Imagine transparent load-bearing rafters, or even wooden furniture that also provides lighting—i.e. actually is the light source—for your home. In their recent article in the journal Advanced Optical Materials IIya Sychugov and colleagues from the KTH in Sweden and the University of Alberta in Canada have revealed how they have made what they call “Quantum-Dot Wood”, de-lignified transparent wood that has been impregnated with luminescent semiconductor nanoparticles.
Capitalizing on recent work from two groups, L. Hu et al. from the University of Maryland, USA (Adv. Mater. 2016, 28, 5181) and L. Berglund et al. from the KTH in Sweden (Biomacromolecules 2016, 17, 1358), this latest work involves using methyl methacrylate (MMA) which has been enriched with luminescent quantum dots (QDs) to fill the pores in the wood and then polymerizing the MMA.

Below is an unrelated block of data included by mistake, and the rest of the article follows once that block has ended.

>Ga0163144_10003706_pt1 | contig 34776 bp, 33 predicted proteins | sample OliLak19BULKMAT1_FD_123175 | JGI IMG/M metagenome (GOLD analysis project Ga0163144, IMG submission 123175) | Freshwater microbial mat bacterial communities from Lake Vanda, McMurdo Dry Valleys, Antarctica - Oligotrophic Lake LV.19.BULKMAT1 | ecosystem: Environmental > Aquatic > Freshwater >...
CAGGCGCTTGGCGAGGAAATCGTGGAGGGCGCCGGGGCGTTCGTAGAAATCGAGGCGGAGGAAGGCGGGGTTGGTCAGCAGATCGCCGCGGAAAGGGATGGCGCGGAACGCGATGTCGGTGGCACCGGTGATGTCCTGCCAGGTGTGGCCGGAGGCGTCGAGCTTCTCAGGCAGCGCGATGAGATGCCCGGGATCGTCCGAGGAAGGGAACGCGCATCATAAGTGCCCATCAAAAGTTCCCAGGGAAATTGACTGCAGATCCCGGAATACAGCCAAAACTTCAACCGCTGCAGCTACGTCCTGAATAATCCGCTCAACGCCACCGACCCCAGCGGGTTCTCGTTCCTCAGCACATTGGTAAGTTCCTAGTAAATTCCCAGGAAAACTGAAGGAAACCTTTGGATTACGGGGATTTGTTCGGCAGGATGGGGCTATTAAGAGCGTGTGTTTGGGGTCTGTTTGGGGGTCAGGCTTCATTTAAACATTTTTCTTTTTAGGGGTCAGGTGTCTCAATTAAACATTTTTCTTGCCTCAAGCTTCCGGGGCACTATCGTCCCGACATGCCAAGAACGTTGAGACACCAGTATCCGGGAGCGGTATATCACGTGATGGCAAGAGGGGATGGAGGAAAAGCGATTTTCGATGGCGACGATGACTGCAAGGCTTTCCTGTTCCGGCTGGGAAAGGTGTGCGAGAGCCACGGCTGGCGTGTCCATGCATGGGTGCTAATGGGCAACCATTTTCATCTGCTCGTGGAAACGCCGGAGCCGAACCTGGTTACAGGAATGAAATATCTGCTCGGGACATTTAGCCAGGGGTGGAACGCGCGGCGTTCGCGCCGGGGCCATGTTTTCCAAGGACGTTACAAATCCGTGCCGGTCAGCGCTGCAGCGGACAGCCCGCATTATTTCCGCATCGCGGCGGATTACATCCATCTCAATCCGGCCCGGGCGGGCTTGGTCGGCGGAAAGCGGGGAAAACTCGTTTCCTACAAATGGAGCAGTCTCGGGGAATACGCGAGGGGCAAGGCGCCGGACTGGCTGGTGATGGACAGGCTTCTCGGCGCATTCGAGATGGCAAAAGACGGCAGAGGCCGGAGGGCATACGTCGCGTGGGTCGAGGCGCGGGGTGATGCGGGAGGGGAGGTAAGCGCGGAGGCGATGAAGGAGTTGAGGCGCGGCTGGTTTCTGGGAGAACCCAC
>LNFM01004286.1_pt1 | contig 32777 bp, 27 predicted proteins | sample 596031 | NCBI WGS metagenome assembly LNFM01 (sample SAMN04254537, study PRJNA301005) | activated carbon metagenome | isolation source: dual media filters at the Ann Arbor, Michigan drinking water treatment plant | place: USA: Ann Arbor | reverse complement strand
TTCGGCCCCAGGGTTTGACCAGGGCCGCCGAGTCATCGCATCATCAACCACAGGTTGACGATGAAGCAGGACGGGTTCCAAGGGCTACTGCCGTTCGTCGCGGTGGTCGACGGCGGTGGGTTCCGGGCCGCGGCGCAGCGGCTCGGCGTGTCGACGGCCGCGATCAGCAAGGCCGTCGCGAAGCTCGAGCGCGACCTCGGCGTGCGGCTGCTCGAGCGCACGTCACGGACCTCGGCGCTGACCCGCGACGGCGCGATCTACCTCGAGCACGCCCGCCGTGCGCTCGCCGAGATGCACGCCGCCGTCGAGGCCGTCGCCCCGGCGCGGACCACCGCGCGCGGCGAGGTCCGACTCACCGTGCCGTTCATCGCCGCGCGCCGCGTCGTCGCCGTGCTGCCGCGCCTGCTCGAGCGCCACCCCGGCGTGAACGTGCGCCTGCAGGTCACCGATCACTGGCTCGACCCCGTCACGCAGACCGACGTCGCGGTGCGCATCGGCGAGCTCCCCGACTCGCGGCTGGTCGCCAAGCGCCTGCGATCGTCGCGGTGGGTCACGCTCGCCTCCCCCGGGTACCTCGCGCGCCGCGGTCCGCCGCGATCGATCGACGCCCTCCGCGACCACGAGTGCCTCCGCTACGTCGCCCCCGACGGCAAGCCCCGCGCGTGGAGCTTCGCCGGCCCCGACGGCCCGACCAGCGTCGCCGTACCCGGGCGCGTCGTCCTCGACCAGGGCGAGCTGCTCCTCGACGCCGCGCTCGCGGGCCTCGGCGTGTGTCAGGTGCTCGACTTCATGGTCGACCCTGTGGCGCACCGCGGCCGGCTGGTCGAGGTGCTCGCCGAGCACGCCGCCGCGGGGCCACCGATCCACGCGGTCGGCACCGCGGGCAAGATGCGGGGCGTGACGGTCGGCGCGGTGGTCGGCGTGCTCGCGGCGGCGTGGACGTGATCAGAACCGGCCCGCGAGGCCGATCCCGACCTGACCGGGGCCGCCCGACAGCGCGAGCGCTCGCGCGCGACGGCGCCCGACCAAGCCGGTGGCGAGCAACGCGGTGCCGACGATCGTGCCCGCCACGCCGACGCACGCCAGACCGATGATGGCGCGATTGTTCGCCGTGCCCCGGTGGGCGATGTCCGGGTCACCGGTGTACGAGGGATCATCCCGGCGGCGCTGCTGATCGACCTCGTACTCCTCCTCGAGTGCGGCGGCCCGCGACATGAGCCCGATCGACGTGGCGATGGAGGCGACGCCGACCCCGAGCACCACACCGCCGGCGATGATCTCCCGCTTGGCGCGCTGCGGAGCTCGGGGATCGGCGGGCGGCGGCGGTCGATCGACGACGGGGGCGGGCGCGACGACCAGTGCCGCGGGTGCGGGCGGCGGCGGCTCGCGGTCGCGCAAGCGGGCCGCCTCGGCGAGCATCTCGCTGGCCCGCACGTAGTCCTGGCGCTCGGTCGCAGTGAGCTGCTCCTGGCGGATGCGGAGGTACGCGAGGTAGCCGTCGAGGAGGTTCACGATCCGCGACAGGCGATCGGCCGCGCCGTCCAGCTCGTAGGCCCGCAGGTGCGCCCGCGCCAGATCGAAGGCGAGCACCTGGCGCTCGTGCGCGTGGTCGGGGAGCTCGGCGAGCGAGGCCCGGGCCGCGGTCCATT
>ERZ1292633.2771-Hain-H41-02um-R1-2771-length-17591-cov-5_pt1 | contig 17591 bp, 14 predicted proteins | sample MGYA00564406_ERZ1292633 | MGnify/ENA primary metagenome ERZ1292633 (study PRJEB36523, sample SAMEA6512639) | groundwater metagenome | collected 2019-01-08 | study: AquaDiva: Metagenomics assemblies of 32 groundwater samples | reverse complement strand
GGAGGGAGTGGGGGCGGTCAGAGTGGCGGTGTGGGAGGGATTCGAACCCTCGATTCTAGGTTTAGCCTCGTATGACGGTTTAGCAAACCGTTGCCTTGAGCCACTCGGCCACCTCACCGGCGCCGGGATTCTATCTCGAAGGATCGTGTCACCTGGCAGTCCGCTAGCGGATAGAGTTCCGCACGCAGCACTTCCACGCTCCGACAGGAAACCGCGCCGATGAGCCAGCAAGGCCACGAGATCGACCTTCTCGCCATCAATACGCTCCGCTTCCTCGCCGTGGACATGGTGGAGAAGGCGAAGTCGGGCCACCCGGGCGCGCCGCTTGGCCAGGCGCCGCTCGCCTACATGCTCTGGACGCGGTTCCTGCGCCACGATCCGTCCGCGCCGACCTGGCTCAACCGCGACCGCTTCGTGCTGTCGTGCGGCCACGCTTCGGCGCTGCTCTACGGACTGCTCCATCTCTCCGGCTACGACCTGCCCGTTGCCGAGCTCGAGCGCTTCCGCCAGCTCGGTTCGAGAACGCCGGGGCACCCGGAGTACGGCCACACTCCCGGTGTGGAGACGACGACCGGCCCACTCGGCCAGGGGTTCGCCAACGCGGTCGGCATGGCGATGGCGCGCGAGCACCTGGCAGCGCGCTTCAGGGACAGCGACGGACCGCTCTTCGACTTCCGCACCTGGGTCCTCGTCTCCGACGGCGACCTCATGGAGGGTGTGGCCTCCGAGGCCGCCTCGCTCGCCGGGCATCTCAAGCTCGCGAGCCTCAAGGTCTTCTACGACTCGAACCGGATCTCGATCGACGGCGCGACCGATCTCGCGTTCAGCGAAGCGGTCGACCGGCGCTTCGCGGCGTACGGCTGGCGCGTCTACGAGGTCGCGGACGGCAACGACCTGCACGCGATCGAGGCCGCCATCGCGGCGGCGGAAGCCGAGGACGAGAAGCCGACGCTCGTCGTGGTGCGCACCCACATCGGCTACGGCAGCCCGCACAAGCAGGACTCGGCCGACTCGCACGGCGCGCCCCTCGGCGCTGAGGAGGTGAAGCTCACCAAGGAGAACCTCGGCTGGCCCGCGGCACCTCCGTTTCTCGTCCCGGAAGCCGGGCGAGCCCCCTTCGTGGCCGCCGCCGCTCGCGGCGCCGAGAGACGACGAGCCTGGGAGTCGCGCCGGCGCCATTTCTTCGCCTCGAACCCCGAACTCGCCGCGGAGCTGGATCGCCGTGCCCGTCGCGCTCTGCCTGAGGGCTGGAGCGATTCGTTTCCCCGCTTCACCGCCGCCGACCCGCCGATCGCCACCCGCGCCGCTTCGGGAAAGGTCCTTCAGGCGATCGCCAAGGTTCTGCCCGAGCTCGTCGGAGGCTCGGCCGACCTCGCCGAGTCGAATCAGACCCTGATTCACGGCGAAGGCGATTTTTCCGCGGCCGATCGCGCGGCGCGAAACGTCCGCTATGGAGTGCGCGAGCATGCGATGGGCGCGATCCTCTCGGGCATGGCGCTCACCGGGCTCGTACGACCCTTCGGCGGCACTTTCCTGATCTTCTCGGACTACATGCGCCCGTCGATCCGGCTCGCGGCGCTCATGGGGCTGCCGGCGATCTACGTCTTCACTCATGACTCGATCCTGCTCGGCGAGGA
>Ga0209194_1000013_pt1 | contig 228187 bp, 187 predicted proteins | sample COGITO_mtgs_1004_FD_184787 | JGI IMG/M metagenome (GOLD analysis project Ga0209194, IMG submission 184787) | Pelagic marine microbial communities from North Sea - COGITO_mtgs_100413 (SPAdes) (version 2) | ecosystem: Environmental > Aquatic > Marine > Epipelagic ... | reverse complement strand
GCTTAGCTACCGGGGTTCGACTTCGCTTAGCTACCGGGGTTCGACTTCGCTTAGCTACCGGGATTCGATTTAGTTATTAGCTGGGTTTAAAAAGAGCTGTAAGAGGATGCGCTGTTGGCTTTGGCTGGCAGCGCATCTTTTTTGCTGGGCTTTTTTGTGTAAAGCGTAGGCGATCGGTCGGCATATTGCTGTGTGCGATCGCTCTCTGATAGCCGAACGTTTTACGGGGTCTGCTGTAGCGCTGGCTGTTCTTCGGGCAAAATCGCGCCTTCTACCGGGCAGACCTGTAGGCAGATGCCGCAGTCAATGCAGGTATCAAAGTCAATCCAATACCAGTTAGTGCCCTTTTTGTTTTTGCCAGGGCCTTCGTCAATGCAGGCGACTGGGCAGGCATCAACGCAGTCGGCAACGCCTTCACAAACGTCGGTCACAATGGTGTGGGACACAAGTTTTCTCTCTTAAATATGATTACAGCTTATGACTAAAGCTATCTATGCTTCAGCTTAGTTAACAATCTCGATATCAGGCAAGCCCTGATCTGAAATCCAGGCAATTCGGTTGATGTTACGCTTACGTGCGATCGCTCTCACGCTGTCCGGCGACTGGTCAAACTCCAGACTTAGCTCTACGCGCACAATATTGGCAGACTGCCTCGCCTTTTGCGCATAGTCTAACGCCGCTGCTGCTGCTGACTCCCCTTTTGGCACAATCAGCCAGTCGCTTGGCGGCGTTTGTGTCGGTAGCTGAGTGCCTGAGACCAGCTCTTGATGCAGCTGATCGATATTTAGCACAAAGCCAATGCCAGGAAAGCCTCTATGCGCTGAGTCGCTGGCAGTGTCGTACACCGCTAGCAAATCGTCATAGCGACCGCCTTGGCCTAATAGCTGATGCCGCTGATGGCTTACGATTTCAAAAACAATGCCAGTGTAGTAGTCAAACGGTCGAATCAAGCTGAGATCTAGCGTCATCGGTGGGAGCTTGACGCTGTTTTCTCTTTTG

Si and CdSe QDs are used and under blue/UV excitation the materials exhibited diffused red and green luminescence, respectively. The researchers point out that these luminescent transparent wood nanocomposites offer interesting possibilities for applications that can benefit from their unique structural and optical properties. Examples would be furniture for general lighting or luminescent solar concentrators for building integration, where the proven mechanical strength of this transparent wood is a clear advantage. The nontoxicity and material abundance of Si QDs could enable sustainable and large-scale manufacturing of this new luminescent material.